Rare University of Canterbury artefacts recreated using 3D printing

Rare University of Canterbury artefacts recreated using 3D printing

University of Canterbury researchers have started printing exact 3D replicas of rare artefacts stored in their collection to allow classics students to handle the material during lessons.

The 3D printing technology takes antiquities stored in the university's Logie Collection, which includes Babylonian cuneiform tablets, Roman cups and vases and other treasures, and recreates them in plastic.

Collection co-curator Terri Elder says the work allows their students to take the objects out of the glass and use them in the same way the Romans did hundreds of years ago.

"They just light up when they are getting to handle the objects, even if they are replicas and not the originals," she says.

"Students that have interacted with the real objects, and the replica objects, tend to recall the information better and they tend to recall it for longer as well."

It also means universities and museums can take the 3D scans and upload the material online to share with overseas institutions, or simply that everyday users can them print off at home.

"It would open up the possibility for us to share objects with collections overseas, partially where the cost of freighting the original object would have been too much for us to bear," Ms Elder says.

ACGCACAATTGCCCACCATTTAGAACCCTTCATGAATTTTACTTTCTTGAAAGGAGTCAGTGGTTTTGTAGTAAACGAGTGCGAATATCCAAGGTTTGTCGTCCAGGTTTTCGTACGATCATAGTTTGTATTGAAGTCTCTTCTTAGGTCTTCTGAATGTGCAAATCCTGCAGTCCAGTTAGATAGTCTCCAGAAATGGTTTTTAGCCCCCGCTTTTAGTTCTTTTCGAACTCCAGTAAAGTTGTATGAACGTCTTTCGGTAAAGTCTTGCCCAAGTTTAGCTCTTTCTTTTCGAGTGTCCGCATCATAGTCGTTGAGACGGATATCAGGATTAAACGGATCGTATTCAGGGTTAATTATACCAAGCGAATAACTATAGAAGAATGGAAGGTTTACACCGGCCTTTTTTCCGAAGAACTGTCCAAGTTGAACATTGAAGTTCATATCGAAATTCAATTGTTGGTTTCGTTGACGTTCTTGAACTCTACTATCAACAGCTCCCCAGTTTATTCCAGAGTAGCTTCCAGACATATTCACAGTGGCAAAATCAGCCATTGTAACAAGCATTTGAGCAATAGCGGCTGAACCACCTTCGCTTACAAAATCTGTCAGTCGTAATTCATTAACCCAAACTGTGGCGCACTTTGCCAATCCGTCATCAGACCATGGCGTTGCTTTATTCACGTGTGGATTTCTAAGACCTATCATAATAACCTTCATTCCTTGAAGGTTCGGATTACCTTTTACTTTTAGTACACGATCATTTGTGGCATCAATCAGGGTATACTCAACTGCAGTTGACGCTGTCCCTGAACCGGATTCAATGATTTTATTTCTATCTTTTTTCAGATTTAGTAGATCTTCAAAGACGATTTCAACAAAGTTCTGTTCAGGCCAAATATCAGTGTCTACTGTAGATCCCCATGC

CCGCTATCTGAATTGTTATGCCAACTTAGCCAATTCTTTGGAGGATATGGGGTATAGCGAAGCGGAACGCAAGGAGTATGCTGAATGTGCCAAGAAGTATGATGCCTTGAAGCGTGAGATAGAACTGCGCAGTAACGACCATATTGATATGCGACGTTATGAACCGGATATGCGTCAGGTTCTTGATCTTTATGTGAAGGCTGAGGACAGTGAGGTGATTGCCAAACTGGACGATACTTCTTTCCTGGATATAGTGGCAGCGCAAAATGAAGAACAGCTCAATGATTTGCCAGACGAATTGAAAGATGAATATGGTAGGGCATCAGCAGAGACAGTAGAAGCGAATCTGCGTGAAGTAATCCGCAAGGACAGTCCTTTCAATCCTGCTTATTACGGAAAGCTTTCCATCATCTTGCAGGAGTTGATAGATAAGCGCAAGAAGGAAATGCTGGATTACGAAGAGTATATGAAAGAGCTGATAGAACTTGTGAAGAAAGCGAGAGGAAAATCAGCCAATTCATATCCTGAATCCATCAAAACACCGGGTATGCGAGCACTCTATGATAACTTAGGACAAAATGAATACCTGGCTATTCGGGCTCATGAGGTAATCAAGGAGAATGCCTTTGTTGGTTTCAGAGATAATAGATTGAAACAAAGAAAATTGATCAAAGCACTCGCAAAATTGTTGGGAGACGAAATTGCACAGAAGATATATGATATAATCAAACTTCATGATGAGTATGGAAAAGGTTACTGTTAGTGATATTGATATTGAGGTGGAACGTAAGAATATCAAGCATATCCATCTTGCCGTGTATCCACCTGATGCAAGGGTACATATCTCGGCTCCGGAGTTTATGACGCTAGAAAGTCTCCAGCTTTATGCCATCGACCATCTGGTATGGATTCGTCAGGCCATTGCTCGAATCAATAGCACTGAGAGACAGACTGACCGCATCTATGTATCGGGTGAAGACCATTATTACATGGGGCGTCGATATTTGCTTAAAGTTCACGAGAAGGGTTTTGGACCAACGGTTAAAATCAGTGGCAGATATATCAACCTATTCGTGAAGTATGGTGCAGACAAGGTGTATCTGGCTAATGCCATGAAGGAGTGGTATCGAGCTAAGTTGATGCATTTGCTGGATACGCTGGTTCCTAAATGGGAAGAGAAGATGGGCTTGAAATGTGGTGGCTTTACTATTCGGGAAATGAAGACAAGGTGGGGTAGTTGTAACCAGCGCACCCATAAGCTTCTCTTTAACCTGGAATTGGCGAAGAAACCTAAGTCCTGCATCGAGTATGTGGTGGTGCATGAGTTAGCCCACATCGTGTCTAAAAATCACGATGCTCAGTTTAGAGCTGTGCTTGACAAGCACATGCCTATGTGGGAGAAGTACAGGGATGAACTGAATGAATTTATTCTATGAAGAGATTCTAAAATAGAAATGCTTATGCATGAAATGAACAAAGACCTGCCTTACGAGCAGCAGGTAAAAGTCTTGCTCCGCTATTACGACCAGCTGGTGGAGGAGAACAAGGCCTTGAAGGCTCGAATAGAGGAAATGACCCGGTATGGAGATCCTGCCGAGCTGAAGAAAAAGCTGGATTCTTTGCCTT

The printing is being carried out by senior mechanical engineering lecturer Don Clucas. They have already preserved a cuneiform tablet carrying writing, which is likely to deteriorate over time.

"It's effectively 2D printing and we're stacking it up. You're just printing off layer on top of layer on top of layer and eventually you build up a component," he says.

University of Canterbury classics student Kate Tinkler says it's "a really good idea".

"It's so different to looking at something through the glass. You can feel the size and the weight of it and all those tiny details," she says.

"There's never anything you can hold without gloves because half of the stuff is so fragile, you don't want the oil from your fingertips eroding into the paintwork."

The hope is to eventually start handing out souvenirs to visiting school groups to allow them to have their own breakable version at home.